Images from Fact.co.uk
Part I by Caitlin King
Soft Boys by Kiara Mohamed brings a sense of joy and vibrancy to the discussion around trans masculinity which is so often explored exclusively in terms of its relationship to trauma. The physical space has been carefully curated to mimic the theme of softness. The viewer is made to feel light as they’re held by various sensory aspects. From the life in the plants in the window, to the comfort of the beanbags, to the delicate fabric sectioning off the room. I left the space having been challenged with themes of identity and pain yet utterly still and calm, a testament to the power of softness.
In the main film Kiara talks about his grandfather and how he was the original soft boy living with an ‘open heart and open hand’. I found it comforting to hear a depiction of cis masculinity which subverts toxic narratives. Kiara recalls his grandfather’s assertion that we are ‘worthy of tenderness’. He reflects, ‘I’ve tried to keep my heart soft, it hasn't been easy’. This idea that the world will try to harden you brings up the theme of softness as resistance. Resistance to the injustices we encounter. The trauma we’ve inherited from living in a world which institutionally marginalises our identities. Softness is something we have to protect at all costs and it will protect us in turn if we nurture it.
The footage from the same film cuts between Kiara in bed, his skin in the sun, his eyes closed, him learning to skate, tender moments with his child who helps him to bind. The visuals are a nod to the picture perfect nostalgic aesthetic of coming-of age films. I was moved to see such tender imagery representing masculinity. I was also moved to hear a narrative about cis, straight masculinity being the prototype for softness. I found great comfort in the acknowledgement that softness transcends queerness and is within everyone. I too have learnt some of the most important lessons in softness from the cis men in my family and it’s important to reflect on the joy in that fact. Kiara repeats the sign off ‘I love you sweetheart’ with his child's voice replying ‘I love you’ throughout the exhibition. This moment of genuine innocence and softness is beautiful and heartwarming but it also raises themes of breaking generational trauma. Being masc and expressing love and vulnerability so openly and often is key in empowering future generations to remain soft.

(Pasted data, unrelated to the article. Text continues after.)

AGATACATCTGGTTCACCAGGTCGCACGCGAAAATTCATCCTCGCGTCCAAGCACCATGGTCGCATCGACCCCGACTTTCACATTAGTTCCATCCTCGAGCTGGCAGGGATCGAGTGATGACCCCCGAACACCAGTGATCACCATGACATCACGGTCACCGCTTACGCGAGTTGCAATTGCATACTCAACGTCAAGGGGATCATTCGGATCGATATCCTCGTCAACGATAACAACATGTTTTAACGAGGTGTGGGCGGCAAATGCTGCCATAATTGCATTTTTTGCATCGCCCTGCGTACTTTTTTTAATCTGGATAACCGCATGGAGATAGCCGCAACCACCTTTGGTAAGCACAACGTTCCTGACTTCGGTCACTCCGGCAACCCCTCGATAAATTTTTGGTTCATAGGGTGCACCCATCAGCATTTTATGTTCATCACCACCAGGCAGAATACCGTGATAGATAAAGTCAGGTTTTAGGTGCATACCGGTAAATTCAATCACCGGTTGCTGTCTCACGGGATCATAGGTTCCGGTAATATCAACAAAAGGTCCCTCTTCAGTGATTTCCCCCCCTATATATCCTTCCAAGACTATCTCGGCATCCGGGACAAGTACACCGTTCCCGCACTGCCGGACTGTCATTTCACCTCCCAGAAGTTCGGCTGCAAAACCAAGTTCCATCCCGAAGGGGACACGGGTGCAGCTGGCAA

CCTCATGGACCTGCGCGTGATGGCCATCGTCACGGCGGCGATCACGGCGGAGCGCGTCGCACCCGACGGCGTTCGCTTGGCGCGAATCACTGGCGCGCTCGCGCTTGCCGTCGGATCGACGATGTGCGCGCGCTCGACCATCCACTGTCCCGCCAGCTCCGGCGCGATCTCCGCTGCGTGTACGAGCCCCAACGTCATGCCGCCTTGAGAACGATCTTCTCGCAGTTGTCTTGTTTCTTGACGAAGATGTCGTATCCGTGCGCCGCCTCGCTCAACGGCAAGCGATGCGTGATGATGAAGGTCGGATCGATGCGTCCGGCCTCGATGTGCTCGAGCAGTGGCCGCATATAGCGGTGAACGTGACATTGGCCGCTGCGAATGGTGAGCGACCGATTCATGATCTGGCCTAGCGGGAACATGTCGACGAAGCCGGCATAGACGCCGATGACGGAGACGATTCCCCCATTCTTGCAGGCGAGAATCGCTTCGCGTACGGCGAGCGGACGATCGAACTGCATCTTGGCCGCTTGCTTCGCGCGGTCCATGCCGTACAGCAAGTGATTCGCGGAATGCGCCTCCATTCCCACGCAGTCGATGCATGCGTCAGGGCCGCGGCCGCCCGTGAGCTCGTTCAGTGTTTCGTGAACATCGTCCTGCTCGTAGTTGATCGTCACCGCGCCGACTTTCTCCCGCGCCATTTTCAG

The second film shows Kiara chatting to a friend about various aspects of their trans masc identities. Something which stuck out for me was Kiara’s friend’s use of the word ‘we’ in reference to their mutual responsibility for Kiara’s ongoing top surgery fundraiser. The pair strategize about what to do if their target isn’t met, using communal language throughout. Joint responsibility and community effort to come through for each other is one of the most brilliant things about our community. It’s an acknowledgement that gender affirming surgery isn’t a personal battle, it should be in the interest of public health. Until that becomes a reality we will continue to support one another. It’s clear that this conversation is difficult and sad and the pair sit in silence, giving time for each other to process their thoughts. There’s no solutions offered, just softness and quiet. This calm moment quickly transitions into laughter and silliness, emphasising the joy within the pain of queerness. The queer community are incredibly good at holding space but they’re even better at having fun. We experience everything in extremes which makes our friendships and queer family bonds unstoppable. Divine.